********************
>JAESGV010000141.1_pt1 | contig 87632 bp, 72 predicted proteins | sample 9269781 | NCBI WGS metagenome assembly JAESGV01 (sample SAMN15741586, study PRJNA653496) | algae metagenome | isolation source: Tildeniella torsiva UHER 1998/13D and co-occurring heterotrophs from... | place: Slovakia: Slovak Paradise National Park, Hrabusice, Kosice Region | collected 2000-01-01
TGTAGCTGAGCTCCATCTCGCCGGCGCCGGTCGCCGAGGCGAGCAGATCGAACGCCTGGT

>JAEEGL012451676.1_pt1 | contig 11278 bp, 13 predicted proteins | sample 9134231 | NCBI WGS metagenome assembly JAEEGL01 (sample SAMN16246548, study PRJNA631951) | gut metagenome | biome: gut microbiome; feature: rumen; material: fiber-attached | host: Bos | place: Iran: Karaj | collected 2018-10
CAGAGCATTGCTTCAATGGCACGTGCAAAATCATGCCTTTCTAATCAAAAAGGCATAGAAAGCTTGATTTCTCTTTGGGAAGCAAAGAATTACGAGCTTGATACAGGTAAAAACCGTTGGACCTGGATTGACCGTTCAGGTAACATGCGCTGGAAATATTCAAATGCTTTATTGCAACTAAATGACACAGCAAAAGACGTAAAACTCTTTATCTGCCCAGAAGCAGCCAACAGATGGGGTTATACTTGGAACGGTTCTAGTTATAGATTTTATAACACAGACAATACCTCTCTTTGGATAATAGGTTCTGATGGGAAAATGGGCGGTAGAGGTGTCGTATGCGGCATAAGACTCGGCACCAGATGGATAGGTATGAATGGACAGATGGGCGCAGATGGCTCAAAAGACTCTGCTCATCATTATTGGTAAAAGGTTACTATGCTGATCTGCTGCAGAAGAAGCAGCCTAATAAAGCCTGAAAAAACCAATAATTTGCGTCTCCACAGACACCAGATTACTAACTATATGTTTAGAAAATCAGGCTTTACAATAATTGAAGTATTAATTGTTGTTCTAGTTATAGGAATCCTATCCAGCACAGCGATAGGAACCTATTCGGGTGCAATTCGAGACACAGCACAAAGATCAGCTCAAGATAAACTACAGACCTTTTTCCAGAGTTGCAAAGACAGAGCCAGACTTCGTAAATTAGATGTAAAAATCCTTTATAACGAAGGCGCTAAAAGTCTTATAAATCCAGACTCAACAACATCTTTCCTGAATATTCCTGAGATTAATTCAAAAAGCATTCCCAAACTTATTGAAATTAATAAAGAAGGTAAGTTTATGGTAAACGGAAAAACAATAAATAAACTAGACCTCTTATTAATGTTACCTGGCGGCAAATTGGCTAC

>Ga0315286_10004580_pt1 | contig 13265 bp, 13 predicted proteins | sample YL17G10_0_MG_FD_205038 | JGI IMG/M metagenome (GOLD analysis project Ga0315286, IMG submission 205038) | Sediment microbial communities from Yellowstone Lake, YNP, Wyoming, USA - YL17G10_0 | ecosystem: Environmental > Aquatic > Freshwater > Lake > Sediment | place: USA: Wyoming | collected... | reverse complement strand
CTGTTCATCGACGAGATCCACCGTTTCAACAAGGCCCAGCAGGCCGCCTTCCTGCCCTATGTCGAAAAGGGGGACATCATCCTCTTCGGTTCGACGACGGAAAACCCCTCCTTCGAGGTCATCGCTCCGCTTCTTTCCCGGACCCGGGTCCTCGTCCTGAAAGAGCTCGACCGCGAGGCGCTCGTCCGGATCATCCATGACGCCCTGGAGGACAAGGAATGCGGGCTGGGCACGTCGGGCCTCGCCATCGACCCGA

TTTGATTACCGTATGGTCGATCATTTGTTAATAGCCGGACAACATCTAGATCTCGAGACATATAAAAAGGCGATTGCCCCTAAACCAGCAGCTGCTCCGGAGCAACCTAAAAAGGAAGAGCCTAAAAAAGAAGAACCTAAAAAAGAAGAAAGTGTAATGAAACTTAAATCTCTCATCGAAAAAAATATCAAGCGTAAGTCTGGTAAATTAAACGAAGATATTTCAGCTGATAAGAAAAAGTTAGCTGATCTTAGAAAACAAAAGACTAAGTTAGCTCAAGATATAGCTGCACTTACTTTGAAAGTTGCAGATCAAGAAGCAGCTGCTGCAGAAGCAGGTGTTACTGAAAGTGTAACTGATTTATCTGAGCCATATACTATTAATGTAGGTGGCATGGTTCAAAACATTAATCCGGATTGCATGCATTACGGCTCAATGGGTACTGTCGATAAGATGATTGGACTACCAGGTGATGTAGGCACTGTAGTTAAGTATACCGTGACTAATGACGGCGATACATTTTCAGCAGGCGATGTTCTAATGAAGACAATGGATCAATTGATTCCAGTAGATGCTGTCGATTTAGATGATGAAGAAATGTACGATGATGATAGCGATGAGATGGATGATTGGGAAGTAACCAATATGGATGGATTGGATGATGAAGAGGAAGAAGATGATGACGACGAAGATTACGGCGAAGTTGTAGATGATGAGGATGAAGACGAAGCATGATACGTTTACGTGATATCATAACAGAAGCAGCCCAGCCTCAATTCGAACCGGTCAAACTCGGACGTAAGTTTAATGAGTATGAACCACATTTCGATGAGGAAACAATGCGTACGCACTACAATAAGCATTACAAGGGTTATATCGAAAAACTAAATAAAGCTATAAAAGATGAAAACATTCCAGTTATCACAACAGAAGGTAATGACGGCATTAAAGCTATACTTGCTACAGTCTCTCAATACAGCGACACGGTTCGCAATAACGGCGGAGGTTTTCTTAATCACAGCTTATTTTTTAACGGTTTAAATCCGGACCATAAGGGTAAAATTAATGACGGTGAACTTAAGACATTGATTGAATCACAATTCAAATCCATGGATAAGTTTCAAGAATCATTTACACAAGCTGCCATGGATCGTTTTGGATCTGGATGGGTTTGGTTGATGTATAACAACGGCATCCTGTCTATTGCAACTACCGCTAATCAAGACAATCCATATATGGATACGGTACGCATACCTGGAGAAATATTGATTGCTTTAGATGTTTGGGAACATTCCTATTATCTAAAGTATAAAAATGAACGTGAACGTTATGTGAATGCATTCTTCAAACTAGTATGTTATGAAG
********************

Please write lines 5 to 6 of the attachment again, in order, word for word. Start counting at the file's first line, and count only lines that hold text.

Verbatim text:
>Ga0315286_10004580_pt1 | contig 13265 bp, 13 predicted proteins | sample YL17G10_0_MG_FD_205038 | JGI IMG/M metagenome (GOLD analysis project Ga0315286, IMG submission 205038) | Sediment microbial communities from Yellowstone Lake, YNP, Wyoming, USA - YL17G10_0 | ecosystem: Environmental > Aquatic > Freshwater > Lake > Sediment | place: USA: Wyoming | collected... | reverse complement strand
CTGTTCATCGACGAGATCCACCGTTTCAACAAGGCCCAGCAGGCCGCCTTCCTGCCCTATGTCGAAAAGGGGGACATCATCCTCTTCGGTTCGACGACGGAAAACCCCTCCTTCGAGGTCATCGCTCCGCTTCTTTCCCGGACCCGGGTCCTCGTCCTGAAAGAGCTCGACCGCGAGGCGCTCGTCCGGATCATCCATGACGCCCTGGAGGACAAGGAATGCGGGCTGGGCACGTCGGGCCTCGCCATCGACCCGA